We all know that technology is always being expanded and
improved every- day. Well, the same thing goes for submarine models, especially RC ones, ( or remote-controlled ) which involves
both knowledge in electronics, mechanics and obviously, modelling.
Here is what we know as RC Sub basics, up to date:
Well, this is probably, the first question we usually ask,
how do they actually dive and surface? To answer the question correctly, there are two main ways that RC subs use to dive
This is the safest method available, and quite simple
too. Submarines which use this method uses diving planes and their speed to actually push the sub underwater, and since no
ballast is applied, the sub must have a positive buoyancy ( in other words, it has to be well balanced or otherwise, if one
end is heavy and one end is light, your sub is pretty much weird looking and "unsurfacable" ). Therefore, if you stop the
motor, the sub will rise again, you can take advantage of this if there is any battery failure or electronic problems.
To sum up the idea, the advantage of this method
is that it is simple, safe and in case of a problem, just stop the motor and let your sub rise! The disavantage with this
system is that if we placed a camera just below the waterline, looking at the sub at a profile view, we would see the
sub diving at a diagonal angle, which is not like a real sub ( they do use this method, on a larger scale, in an emergency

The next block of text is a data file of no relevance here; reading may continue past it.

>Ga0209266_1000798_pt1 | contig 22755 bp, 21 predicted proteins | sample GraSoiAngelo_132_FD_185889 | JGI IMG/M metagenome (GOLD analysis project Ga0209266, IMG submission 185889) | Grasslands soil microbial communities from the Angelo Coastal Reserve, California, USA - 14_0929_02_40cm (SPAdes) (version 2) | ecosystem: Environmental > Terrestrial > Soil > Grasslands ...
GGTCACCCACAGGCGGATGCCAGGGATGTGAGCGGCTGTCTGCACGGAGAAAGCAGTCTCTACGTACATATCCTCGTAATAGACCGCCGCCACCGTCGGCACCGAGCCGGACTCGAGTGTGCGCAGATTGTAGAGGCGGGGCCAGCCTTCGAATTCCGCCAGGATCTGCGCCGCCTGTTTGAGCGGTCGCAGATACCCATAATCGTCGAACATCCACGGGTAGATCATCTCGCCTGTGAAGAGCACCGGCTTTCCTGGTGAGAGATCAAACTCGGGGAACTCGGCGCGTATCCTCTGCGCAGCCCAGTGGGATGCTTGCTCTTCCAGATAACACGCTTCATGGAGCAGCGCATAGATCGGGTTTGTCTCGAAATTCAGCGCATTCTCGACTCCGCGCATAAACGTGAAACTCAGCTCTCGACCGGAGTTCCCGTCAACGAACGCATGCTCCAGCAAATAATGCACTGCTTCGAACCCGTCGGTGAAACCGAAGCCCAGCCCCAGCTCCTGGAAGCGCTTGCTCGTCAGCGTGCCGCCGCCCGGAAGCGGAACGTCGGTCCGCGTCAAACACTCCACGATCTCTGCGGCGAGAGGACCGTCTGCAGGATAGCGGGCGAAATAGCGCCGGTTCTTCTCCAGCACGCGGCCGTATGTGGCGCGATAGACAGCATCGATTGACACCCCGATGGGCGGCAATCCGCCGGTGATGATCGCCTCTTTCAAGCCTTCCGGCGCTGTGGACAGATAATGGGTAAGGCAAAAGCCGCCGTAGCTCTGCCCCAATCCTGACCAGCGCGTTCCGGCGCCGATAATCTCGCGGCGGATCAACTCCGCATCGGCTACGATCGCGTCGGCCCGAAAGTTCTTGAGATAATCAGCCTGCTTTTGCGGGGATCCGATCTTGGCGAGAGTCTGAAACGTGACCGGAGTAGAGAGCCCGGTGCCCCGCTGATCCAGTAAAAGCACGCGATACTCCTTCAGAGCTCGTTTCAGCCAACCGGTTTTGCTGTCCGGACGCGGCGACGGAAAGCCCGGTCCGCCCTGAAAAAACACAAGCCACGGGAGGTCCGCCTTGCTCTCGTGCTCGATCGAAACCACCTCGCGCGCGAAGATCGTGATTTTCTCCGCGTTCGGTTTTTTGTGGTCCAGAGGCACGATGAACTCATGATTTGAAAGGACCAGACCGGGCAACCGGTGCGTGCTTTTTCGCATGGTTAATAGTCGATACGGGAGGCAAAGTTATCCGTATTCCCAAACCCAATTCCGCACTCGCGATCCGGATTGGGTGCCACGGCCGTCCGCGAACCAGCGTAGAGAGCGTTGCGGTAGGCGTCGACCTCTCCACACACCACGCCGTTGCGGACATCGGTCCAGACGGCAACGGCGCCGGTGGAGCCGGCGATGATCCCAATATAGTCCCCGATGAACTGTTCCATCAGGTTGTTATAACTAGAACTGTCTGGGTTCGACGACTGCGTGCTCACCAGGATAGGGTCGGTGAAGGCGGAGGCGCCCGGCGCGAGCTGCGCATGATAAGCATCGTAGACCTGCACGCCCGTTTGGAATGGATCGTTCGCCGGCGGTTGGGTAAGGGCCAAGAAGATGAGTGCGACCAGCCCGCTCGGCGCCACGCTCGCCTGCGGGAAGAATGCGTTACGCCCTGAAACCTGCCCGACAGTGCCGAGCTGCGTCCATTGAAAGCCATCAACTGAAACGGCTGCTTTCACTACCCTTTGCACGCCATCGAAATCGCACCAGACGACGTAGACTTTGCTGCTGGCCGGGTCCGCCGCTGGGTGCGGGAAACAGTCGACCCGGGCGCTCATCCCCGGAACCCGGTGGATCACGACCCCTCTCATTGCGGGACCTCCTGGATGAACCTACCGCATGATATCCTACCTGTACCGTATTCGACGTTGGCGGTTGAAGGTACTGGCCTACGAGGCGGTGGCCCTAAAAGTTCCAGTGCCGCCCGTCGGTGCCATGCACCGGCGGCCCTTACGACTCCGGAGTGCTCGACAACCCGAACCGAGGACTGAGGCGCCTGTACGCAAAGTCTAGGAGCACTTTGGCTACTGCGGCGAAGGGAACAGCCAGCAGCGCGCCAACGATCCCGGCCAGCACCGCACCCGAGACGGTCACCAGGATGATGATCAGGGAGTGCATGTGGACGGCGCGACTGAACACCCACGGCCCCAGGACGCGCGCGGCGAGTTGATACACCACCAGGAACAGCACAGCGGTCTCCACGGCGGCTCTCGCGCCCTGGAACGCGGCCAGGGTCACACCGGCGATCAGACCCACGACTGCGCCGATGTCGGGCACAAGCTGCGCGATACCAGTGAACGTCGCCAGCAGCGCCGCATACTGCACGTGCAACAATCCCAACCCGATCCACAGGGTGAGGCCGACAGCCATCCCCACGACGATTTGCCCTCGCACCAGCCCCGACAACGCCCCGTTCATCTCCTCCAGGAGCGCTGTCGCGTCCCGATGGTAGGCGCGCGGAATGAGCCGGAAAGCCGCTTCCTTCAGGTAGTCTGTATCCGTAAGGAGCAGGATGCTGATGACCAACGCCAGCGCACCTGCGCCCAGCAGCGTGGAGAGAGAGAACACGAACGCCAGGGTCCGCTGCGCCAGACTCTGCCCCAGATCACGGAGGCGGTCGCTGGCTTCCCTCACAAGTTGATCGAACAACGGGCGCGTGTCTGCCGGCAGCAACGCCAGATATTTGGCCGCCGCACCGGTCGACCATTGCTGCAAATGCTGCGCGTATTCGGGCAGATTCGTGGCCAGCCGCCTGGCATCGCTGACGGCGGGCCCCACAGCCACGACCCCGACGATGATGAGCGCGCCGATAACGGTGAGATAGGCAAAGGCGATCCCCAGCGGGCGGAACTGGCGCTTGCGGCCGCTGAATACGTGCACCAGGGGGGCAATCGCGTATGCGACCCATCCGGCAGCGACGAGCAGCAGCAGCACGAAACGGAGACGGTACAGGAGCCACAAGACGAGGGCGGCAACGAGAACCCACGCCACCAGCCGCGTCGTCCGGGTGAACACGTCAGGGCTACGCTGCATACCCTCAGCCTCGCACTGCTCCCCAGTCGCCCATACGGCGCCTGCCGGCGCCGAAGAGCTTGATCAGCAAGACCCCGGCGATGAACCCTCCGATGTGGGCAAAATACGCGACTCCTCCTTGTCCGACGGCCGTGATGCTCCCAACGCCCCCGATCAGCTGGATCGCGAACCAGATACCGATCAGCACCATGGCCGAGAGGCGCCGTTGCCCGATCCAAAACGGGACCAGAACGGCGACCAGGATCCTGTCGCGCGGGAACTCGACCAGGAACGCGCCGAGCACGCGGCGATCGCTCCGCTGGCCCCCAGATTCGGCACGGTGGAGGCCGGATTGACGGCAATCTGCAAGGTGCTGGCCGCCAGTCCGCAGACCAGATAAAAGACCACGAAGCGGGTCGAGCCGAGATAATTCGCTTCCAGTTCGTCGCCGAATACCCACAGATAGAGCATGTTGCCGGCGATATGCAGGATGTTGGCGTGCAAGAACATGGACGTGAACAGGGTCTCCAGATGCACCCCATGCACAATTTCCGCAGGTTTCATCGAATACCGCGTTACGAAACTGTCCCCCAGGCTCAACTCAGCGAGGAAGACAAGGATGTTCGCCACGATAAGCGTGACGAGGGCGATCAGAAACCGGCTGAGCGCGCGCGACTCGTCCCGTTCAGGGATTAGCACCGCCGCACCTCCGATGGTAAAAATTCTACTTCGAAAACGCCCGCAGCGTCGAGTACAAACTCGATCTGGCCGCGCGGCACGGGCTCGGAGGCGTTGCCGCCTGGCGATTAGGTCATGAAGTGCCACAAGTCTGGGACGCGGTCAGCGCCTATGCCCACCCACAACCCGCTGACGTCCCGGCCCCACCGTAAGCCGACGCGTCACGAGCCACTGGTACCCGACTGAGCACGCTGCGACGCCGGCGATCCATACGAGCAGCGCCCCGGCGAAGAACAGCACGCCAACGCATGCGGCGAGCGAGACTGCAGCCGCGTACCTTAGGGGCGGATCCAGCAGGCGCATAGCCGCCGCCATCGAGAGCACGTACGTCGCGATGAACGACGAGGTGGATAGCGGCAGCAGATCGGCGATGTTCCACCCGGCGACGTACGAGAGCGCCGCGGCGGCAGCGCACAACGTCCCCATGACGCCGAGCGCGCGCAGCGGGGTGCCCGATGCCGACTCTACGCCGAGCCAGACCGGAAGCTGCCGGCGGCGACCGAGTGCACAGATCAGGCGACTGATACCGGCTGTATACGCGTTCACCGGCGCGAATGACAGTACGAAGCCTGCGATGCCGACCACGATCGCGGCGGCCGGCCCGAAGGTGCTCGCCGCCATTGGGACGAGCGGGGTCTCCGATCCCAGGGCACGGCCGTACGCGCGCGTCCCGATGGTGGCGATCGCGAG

dive I think ) which uses ballast tanks to change the weight of the craft and weights the sub down, into the water. Vertically,
which leads us to our next topic:
This method is rather different from the
previous method explained. When we think of "static", we think of "not moving"( as in Static Modelling ), which means that
subs with this this diving method actually use mini ballast tanks ( well, depending on the size of the sub ) to take the water
in and out of the the sub through the hull just like the real ones. The static diving subs tends to be more complex and
require more experience in the subject of RC submarines, they are usually more expensive and require more radio
components, such as extra channels and more electronics.
The good thing about this kind of subs is that
when they dive, they tend to look more realistic and adds more twist to the hobby. The bad thing is that if they accidentally
fail to suface and does not respond to your commands, your sub is maybe down to the bottom. Therefore, you MUST have a failsafe
if you're choosing to build a sub of this kind, they either blow ballast, or release some sort of signal, ( floating buoy,
flag, etc ) to mark the place where your sub was last seen ( as featured in my RC Nautilus ). But don't worry, few subs I
know were sunk this way, and their owners usually succeeds in rescuing their sub.
So in conclusion, either way you want to choose your
sub to be, be sure you have a very good sealing system, failsafe, and other important parts.
some examples of Static and Dynamic diving subs:
|The Robbe U-47
The Robbe U-47 is an excellent example of a dynamic diving
sub, it measures around 1.7m and costs around $475 U.S. without RC components, available at http://www.subconcepts.com
Wanna find out more about RC subs? Click on one of these topics below: